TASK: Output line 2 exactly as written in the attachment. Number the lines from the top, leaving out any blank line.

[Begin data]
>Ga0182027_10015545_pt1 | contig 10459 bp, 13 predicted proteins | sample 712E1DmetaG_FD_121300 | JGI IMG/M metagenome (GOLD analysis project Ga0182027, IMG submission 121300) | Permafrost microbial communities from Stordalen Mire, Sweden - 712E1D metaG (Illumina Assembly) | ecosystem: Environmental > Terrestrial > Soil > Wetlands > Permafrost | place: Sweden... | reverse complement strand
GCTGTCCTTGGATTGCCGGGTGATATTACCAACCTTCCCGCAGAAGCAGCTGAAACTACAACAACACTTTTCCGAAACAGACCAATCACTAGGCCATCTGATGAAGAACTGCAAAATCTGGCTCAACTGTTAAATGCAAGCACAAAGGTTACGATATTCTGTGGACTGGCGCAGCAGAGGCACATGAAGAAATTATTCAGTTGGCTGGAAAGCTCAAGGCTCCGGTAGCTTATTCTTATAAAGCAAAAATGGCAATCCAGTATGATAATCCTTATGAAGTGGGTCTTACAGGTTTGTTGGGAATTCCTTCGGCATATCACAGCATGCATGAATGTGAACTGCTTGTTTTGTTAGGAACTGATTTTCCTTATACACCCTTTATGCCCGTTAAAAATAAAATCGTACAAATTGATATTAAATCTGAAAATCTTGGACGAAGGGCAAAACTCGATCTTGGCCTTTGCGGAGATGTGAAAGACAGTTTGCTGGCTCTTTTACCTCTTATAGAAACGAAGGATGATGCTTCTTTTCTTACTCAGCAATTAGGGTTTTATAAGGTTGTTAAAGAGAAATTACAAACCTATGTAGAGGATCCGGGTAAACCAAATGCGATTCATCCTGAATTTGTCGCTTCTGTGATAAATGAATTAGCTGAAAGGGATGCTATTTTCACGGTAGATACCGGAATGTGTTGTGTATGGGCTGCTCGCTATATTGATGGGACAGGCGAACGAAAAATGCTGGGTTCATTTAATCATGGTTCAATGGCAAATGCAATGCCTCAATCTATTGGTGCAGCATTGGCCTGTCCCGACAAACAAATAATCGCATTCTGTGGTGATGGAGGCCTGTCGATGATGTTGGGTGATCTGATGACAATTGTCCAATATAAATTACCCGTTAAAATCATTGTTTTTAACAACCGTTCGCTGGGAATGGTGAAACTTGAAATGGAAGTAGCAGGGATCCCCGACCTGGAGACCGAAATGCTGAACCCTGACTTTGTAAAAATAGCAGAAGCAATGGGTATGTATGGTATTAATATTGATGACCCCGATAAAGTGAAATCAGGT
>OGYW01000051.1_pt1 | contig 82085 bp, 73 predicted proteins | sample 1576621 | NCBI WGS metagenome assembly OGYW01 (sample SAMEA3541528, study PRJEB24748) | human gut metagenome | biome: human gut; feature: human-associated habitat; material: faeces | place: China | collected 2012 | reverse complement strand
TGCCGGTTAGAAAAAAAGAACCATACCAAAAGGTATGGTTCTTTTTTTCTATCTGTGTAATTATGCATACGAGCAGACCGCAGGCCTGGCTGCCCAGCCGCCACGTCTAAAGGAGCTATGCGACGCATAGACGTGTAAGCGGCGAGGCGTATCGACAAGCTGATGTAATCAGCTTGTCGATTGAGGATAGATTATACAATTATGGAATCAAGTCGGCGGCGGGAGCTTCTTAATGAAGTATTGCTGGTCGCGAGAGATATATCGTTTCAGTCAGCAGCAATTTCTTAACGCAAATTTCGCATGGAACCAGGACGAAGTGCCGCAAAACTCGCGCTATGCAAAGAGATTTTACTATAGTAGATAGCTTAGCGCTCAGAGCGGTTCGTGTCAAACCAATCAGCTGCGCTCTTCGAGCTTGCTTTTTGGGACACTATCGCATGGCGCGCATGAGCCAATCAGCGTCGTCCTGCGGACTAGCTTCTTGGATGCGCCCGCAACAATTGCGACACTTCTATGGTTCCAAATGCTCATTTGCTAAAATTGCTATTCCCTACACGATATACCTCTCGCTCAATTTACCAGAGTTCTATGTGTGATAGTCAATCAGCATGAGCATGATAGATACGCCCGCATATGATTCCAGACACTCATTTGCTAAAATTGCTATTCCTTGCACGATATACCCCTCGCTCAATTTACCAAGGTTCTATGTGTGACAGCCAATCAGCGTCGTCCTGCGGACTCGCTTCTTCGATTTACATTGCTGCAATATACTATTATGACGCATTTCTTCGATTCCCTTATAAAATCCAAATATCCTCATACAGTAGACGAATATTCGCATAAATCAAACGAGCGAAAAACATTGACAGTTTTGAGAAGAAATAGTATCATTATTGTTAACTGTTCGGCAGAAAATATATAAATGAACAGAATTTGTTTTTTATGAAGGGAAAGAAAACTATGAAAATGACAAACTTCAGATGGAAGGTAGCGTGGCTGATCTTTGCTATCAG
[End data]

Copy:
GCTGTCCTTGGATTGCCGGGTGATATTACCAACCTTCCCGCAGAAGCAGCTGAAACTACAACAACACTTTTCCGAAACAGACCAATCACTAGGCCATCTGATGAAGAACTGCAAAATCTGGCTCAACTGTTAAATGCAAGCACAAAGGTTACGATATTCTGTGGACTGGCGCAGCAGAGGCACATGAAGAAATTATTCAGTTGGCTGGAAAGCTCAAGGCTCCGGTAGCTTATTCTTATAAAGCAAAAATGGCAATCCAGTATGATAATCCTTATGAAGTGGGTCTTACAGGTTTGTTGGGAATTCCTTCGGCATATCACAGCATGCATGAATGTGAACTGCTTGTTTTGTTAGGAACTGATTTTCCTTATACACCCTTTATGCCCGTTAAAAATAAAATCGTACAAATTGATATTAAATCTGAAAATCTTGGACGAAGGGCAAAACTCGATCTTGGCCTTTGCGGAGATGTGAAAGACAGTTTGCTGGCTCTTTTACCTCTTATAGAAACGAAGGATGATGCTTCTTTTCTTACTCAGCAATTAGGGTTTTATAAGGTTGTTAAAGAGAAATTACAAACCTATGTAGAGGATCCGGGTAAACCAAATGCGATTCATCCTGAATTTGTCGCTTCTGTGATAAATGAATTAGCTGAAAGGGATGCTATTTTCACGGTAGATACCGGAATGTGTTGTGTATGGGCTGCTCGCTATATTGATGGGACAGGCGAACGAAAAATGCTGGGTTCATTTAATCATGGTTCAATGGCAAATGCAATGCCTCAATCTATTGGTGCAGCATTGGCCTGTCCCGACAAACAAATAATCGCATTCTGTGGTGATGGAGGCCTGTCGATGATGTTGGGTGATCTGATGACAATTGTCCAATATAAATTACCCGTTAAAATCATTGTTTTTAACAACCGTTCGCTGGGAATGGTGAAACTTGAAATGGAAGTAGCAGGGATCCCCGACCTGGAGACCGAAATGCTGAACCCTGACTTTGTAAAAATAGCAGAAGCAATGGGTATGTATGGTATTAATATTGATGACCCCGATAAAGTGAAATCAGGT